Helminth infections were assessed at baseline and quarterly by the Kato-Katz method. S. japonicum infection was treated at baseline using praziquantel. An intensity-based indicator of lower vs. no change/higher infection was defined separately for each helminth species and joint intensity declines of ≥2 STH species. In addition, S. japonicum infection-free duration was defined in four categories based on time of schistosome re-infection: >18 (i.e. cured), >12 to ≤18, 6 to ≤12 and ≤6 (persistently infected) months. There was no baseline treatment for STHs but their intensity varied possibly due to spontaneous infection clearance/acquisition. Four cognitive tests were administered at baseline, 6, 12, and 18 months following S. japonicum treatment: learning and memory domains of Wide Range Assessment of Memory and Learning (WRAML), verbal fluency (VF), and Philippine nonverbal intelligence test (PNIT). Linear regression models were used to relate changes in respective infections to test performance with adjustment for sociodemographic confounders and coincident helminth infections.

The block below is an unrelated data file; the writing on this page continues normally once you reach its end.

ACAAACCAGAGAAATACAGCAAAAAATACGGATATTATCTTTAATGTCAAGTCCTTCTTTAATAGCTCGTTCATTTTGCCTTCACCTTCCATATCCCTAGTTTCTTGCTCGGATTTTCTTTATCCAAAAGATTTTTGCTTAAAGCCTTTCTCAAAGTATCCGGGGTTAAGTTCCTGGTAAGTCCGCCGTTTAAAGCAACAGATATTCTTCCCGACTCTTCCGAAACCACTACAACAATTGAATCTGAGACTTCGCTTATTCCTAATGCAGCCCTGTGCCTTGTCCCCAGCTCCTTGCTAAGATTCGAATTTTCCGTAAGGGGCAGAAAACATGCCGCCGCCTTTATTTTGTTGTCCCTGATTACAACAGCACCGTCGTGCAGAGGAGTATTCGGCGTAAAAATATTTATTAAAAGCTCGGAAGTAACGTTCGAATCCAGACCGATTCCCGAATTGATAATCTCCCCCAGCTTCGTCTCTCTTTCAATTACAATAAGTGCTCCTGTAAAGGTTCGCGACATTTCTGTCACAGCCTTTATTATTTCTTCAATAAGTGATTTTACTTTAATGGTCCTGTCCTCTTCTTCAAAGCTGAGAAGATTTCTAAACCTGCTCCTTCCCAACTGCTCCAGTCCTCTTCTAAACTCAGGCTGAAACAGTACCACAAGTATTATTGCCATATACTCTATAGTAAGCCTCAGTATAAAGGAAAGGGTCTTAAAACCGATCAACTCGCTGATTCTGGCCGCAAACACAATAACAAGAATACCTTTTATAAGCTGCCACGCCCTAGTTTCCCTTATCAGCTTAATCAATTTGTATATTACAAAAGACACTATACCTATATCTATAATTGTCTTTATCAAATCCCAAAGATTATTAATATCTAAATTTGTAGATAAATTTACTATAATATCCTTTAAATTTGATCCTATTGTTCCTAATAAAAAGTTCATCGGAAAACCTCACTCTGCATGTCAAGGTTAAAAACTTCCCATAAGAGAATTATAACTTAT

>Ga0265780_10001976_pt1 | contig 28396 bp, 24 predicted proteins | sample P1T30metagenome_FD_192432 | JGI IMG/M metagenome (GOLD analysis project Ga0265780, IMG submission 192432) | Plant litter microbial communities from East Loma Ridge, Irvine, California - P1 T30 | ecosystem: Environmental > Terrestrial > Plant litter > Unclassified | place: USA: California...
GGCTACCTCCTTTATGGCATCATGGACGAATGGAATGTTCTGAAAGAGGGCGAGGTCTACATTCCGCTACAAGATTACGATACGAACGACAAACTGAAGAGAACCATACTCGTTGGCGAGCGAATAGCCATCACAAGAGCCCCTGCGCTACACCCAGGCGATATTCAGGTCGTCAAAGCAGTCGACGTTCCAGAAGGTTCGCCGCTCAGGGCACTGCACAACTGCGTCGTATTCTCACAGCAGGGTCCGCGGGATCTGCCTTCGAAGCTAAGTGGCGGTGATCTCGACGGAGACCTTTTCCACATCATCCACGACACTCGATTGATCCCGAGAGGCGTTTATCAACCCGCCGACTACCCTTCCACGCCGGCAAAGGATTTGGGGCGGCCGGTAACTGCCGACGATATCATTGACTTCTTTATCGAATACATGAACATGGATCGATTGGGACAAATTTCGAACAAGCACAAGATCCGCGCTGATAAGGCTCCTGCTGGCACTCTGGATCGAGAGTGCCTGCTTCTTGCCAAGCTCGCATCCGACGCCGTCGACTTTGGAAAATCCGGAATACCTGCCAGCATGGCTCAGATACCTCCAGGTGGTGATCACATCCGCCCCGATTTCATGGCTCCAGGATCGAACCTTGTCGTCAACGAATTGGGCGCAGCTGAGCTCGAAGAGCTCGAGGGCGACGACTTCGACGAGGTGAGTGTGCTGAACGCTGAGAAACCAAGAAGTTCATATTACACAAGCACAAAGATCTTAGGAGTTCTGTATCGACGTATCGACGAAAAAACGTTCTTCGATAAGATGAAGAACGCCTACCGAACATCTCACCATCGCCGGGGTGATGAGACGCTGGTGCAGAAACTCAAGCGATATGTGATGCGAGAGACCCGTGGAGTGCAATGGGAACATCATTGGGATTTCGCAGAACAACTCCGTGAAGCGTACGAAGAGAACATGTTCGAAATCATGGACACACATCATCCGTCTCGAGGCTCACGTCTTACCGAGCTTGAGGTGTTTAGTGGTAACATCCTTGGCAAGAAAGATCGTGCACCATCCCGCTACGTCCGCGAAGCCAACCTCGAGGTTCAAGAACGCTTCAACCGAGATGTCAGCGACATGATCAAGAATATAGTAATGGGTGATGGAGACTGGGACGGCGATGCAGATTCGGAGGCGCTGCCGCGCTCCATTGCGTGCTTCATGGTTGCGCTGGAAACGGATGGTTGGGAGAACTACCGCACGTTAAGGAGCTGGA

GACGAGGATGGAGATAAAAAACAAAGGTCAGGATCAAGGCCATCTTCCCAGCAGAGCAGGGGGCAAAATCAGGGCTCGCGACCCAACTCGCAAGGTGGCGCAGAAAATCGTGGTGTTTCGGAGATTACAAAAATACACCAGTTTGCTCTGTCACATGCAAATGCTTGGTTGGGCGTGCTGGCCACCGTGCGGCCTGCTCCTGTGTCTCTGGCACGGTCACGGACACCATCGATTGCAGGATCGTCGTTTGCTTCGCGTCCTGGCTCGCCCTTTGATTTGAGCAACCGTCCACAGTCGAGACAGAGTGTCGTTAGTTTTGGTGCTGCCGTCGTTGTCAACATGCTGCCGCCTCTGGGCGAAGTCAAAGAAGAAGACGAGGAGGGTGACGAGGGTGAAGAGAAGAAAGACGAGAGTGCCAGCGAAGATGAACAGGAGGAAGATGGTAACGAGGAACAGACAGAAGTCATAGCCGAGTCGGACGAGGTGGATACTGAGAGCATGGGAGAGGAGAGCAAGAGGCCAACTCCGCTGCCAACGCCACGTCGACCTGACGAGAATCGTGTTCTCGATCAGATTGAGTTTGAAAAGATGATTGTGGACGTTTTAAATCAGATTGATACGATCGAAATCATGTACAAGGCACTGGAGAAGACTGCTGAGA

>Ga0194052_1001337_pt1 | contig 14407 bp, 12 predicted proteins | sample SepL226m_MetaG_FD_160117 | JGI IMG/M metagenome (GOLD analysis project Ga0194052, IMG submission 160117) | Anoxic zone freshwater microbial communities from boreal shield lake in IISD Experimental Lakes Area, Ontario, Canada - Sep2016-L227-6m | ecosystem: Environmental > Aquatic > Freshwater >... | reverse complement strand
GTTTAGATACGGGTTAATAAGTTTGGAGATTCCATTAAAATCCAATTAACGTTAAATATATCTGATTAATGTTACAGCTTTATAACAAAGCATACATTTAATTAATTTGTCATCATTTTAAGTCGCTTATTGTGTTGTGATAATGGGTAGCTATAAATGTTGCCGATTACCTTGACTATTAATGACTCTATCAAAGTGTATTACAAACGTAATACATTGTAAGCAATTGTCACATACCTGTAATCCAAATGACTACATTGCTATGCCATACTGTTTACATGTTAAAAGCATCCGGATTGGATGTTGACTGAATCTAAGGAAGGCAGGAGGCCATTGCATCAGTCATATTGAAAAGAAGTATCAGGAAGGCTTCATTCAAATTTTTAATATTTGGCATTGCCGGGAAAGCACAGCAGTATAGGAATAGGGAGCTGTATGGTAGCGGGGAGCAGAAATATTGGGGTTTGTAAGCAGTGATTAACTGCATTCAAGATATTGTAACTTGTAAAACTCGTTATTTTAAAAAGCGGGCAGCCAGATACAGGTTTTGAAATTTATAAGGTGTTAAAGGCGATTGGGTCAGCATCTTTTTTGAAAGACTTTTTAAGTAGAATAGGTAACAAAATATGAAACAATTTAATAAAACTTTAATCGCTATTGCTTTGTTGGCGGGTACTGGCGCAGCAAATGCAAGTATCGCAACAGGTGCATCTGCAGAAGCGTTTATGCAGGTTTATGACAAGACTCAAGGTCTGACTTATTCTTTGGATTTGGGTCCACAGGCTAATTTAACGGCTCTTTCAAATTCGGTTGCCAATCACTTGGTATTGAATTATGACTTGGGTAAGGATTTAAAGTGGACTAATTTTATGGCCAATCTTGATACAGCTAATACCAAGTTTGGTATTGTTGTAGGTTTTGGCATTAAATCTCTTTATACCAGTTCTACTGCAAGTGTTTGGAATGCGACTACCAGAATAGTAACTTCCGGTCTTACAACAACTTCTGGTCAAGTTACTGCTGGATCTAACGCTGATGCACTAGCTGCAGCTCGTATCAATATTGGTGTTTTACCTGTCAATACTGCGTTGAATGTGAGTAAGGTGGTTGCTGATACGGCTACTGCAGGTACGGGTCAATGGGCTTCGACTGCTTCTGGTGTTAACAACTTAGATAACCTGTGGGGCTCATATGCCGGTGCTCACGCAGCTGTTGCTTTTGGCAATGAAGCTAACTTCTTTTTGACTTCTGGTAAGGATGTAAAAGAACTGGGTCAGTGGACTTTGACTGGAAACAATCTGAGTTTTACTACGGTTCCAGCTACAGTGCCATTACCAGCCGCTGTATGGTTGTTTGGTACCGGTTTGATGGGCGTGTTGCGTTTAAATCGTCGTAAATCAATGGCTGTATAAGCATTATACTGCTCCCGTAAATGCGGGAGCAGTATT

Principal Findings

Children cured (β = 5.8; P = 0.02) and those schistosome-free for >12 months (β = 1.5; P = 0.03) scored higher in WRAML memory and VF tests compared to persistently infected children independent of STH infections. A decline vs. no change/increase of any individual STH species (β:11.5–14.5; all P<0.01) and the joint decline of ≥2 STH (β = 13.1; P = 0.01) species were associated with higher scores in WRAML learning test independent of schistosome infection. Hookworm and Trichuris trichiura declines were independently associated with improvements in WRAML memory scores as was the joint decline in ≥2 STH species. Baseline coinfection by ≥2 STH species was associated with low PNIT scores (β = −1.9; P = 0.04).


Children cured/S. japonicum-free for >12 months post-treatment and those who experienced declines of ≥2 STH species scored higher in three of four cognitive tests. Our result suggests that sustained deworming and simultaneous control for schistosome and STH infections could improve children's ability to take advantage of educational opportunities in helminth-endemic regions.

Author Summary